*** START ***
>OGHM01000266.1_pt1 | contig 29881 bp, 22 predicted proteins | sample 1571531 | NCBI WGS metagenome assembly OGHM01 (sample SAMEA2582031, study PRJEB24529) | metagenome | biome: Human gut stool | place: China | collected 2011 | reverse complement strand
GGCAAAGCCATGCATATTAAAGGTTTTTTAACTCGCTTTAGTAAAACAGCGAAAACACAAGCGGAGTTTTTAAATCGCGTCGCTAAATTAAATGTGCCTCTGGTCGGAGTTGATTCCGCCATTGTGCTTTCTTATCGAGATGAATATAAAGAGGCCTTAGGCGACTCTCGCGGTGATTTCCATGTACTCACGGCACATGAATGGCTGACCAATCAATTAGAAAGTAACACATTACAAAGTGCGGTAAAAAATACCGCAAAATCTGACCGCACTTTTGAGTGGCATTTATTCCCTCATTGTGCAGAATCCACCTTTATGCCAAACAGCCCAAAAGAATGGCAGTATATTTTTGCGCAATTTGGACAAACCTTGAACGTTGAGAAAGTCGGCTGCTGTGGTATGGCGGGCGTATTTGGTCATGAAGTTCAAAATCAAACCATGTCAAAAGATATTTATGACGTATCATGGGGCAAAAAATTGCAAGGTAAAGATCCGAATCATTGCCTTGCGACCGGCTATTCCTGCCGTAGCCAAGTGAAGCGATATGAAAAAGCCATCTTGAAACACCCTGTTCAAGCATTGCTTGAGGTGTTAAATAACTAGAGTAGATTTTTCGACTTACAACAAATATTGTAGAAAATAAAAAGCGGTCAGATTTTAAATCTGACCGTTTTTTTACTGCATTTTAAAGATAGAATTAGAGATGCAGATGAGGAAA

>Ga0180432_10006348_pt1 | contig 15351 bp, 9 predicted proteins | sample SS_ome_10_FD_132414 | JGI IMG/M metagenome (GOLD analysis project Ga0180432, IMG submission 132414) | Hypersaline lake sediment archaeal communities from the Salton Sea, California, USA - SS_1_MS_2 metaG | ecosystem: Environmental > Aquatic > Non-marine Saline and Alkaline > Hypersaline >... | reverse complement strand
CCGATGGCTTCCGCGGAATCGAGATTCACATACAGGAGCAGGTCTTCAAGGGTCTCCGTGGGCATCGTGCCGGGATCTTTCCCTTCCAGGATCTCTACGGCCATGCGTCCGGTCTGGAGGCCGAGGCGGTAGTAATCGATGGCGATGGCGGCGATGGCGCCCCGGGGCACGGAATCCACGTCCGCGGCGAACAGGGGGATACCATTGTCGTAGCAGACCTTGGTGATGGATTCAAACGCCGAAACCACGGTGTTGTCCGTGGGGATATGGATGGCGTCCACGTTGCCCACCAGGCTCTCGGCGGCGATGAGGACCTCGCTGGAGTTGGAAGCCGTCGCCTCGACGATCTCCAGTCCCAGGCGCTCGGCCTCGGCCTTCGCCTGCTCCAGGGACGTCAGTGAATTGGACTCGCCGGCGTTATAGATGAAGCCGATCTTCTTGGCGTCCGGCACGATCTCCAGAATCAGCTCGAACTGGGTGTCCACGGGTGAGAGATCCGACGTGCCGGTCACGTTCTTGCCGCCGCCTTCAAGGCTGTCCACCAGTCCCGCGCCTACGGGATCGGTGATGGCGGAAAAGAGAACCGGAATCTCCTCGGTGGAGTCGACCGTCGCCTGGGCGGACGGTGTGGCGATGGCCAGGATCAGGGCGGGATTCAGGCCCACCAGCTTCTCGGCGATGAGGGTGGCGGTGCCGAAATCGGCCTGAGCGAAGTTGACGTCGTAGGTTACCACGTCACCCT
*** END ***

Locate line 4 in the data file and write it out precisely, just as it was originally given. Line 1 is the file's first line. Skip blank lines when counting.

CCGATGGCTTCCGCGGAATCGAGATTCACATACAGGAGCAGGTCTTCAAGGGTCTCCGTGGGCATCGTGCCGGGATCTTTCCCTTCCAGGATCTCTACGGCCATGCGTCCGGTCTGGAGGCCGAGGCGGTAGTAATCGATGGCGATGGCGGCGATGGCGCCCCGGGGCACGGAATCCACGTCCGCGGCGAACAGGGGGATACCATTGTCGTAGCAGACCTTGGTGATGGATTCAAACGCCGAAACCACGGTGTTGTCCGTGGGGATATGGATGGCGTCCACGTTGCCCACCAGGCTCTCGGCGGCGATGAGGACCTCGCTGGAGTTGGAAGCCGTCGCCTCGACGATCTCCAGTCCCAGGCGCTCGGCCTCGGCCTTCGCCTGCTCCAGGGACGTCAGTGAATTGGACTCGCCGGCGTTATAGATGAAGCCGATCTTCTTGGCGTCCGGCACGATCTCCAGAATCAGCTCGAACTGGGTGTCCACGGGTGAGAGATCCGACGTGCCGGTCACGTTCTTGCCGCCGCCTTCAAGGCTGTCCACCAGTCCCGCGCCTACGGGATCGGTGATGGCGGAAAAGAGAACCGGAATCTCCTCGGTGGAGTCGACCGTCGCCTGGGCGGACGGTGTGGCGATGGCCAGGATCAGGGCGGGATTCAGGCCCACCAGCTTCTCGGCGATGAGGGTGGCGGTGCCGAAATCGGCCTGAGCGAAGTTGACGTCGTAGGTTACCACGTCACCCT